GENIE


GeoEngineering and Negative Emissions Pathways in Europe

About

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About the GENIE project

The path to climate neutrality needs to explicitly consider the roles of solar geoengineering and negative emissions technologies. A meta-analytical framework where social science, engineering, and physical science disciplines merge is necessary for a comprehensive mapping of this transition. The EU-funded GENIE project will explore the environmental, technical, social, legal, ethical and policy dimensions of greenhouse gas removal and solar radiation management. GENIE aims to produce a comprehensive scientific assessment for evidence-based policymaking to address climate change, and to expand our toolkit for a zero-emissions future.


Geoengineering technologies, such as solar radiation management (SRM), and negative emissions technologies, such as greenhouse gas removal (GGR), are emerging options to address climate change. This project will investigate the environmental, technical, social, legal, and policy dimensions of GGR and SRM. We provide an urgently needed interdisciplinary and holistic perspective of these technologies in order to understand conditions under which they might be deployed at scale. Our meta-analytical framework integrates insights from social science, engineering and physical science disciplines to provide a comprehensive view of GGR and SRM in the transition to climate neutrality in Europe and the world. The project will conduct excellent research and generate a robust, scientific assessment for evidence-based policymaking. Our research framework consists of three pillars—techno-economic systems, socio-technical systems, and systems of political action—within which we place six work packages (WPs). These are: (1) Understanding the current state and future potential of GGR and SRM technologies in terms of their technical and economic features; (2) Analysing bottlenecks in transitions to climate neutrality and their implications for deployment; (3) Identifying social acceptance and legitimacy constraints, (4) Learning, diffusion, and adoption; (5) Implications for Sustainable Development Goals of archetypical mitigation pathways; and 6) Policy options and governance. A crosscutting WP7 synthesizes research along three salient, but under-researched themes: A) Socio-technical change; B) Managing transition risks; and C) Political economy and feasibility of deployment. WP8 focuses on stakeholder engagement, entailing scenario co-design, science-policy dialogue formats, and specific outreach formats for target groups.


Find a project summary of GENIE here.

Who we are

Principal Investigators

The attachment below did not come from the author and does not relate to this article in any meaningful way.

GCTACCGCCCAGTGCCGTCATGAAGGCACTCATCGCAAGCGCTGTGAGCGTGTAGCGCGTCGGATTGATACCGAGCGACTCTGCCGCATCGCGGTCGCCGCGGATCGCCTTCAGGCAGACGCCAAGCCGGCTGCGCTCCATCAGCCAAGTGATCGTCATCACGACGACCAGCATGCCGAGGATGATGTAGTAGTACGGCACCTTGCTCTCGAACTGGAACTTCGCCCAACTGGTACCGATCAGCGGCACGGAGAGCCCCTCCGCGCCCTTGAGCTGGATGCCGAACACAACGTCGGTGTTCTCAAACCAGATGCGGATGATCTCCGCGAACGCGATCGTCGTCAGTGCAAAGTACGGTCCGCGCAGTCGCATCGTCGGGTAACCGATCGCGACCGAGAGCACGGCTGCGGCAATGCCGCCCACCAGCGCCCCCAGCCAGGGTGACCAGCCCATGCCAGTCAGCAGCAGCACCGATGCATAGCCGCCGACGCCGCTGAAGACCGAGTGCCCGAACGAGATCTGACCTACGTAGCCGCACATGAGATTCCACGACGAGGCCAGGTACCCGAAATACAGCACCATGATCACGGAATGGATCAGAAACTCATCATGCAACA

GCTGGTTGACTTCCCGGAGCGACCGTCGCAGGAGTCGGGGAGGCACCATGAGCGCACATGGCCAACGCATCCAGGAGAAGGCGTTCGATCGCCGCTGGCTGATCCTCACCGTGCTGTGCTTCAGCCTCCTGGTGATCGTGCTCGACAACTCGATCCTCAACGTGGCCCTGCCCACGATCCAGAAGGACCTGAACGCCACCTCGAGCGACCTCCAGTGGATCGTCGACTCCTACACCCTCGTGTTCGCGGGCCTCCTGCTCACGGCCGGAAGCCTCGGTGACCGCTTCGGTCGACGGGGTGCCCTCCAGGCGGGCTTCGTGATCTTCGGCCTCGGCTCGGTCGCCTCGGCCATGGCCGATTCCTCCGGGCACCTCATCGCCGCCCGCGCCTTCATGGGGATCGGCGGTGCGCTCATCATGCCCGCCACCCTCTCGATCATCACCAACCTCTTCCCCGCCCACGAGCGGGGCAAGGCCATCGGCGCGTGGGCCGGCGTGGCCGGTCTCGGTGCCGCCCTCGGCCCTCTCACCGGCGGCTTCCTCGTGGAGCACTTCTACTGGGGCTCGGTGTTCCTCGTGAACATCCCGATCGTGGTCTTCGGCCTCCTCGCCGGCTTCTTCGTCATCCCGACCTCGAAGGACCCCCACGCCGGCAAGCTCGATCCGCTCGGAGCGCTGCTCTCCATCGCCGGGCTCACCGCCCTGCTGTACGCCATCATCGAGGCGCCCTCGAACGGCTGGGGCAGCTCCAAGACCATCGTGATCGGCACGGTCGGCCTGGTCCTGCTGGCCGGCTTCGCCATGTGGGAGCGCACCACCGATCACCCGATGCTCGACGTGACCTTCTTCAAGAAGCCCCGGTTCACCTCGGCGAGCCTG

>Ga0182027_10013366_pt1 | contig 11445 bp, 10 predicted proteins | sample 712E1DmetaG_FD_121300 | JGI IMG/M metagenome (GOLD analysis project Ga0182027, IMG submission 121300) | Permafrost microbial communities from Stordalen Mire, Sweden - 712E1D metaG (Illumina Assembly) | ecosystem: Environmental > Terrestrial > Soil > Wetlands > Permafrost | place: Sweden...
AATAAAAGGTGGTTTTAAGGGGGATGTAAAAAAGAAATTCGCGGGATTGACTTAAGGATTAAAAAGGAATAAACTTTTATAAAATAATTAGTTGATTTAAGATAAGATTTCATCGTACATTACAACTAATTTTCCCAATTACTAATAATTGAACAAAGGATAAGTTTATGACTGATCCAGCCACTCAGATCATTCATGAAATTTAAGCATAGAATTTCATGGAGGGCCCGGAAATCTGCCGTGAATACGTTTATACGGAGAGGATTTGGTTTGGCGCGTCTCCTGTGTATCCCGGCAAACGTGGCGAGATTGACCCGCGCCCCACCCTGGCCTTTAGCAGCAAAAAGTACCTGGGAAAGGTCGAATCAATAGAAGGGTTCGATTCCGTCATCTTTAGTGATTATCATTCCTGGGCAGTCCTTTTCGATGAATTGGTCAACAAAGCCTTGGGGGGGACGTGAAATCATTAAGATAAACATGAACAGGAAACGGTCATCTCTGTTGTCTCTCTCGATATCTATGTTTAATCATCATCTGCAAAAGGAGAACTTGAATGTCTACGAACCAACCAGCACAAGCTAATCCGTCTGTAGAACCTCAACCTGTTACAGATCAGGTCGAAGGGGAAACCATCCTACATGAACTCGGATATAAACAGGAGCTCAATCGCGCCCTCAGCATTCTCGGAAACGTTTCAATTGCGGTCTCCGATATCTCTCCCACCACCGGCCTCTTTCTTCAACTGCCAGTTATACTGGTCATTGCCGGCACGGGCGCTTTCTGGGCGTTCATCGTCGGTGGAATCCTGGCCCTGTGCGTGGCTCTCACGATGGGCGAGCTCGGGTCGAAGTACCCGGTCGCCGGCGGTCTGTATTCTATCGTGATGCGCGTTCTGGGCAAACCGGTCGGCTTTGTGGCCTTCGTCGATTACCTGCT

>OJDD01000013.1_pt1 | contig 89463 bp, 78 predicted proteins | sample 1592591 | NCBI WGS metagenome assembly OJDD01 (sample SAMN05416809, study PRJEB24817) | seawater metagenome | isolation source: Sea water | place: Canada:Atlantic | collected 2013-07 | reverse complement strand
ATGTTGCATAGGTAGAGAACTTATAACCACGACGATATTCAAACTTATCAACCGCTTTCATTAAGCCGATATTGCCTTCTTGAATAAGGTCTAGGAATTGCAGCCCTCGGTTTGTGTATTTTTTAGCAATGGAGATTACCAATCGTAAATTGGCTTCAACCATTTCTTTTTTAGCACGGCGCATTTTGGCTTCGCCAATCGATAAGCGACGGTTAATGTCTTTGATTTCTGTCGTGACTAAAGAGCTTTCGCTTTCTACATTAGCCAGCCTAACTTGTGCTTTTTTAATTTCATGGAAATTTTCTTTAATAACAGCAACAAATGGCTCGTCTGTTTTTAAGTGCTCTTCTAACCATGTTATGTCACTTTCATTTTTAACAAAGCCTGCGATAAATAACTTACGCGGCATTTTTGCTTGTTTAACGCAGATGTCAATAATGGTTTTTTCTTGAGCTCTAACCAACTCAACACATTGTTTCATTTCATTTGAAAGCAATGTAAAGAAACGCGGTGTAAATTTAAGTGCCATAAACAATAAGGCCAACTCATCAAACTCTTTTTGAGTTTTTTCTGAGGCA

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Benjamin Sovacool, Aarhus University and Sussex University

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Keywan Riahi, International Institute on Applied Systems Analysis

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Jan Minx, Mercator Research Institute on Global Commons and Climate Change (MCC)

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Gregory Nemet, University of Wisconsin-Madison

Researchers and associates

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Sean Low, Aarhus University

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Chad Baum, Aarhus University

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Peter Enevoldsen, Aarhus University

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Gerardo Zarazua de Rubens, Aarhus University

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William Lamb, Mercator Research Institute on Global Commons and Climate Change

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Finn Müller-Hansen, Mercator Research Institute on Global Commons and Climate Change

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Sabine Fuss, Mercator Research Institute on Global Commons and Climate Change

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Felix Creutzig, Mercator Research Institute on Global Commons and Climate Change

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Benjamin Mitterrutzner, International Institute on Applied Systems Analysis

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Shonali Pachauri, International Institute on Applied Systems Analysis

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Bas van Ruijven, International Institute on Applied Systems Analysis

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Jan Steinhauser, International Institute on Applied Systems Analysis

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Michael Obersteiner, International Institute on Applied Systems Analysis

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Volker Krey, International Institute on Applied Systems Analysis

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Cameron Roberts, University of Wisconsin-Madison

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Jenna Greene, University of Wisconsin-Madison

Contact us

If you would like to know more about the activities of the group, or if you would like to find out more about how to get involved please email us.

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This project has received funding from the European Research Council (ERC) under the European Union’s Horizon 2020 research and innovation programme (grant agreement No 951542)


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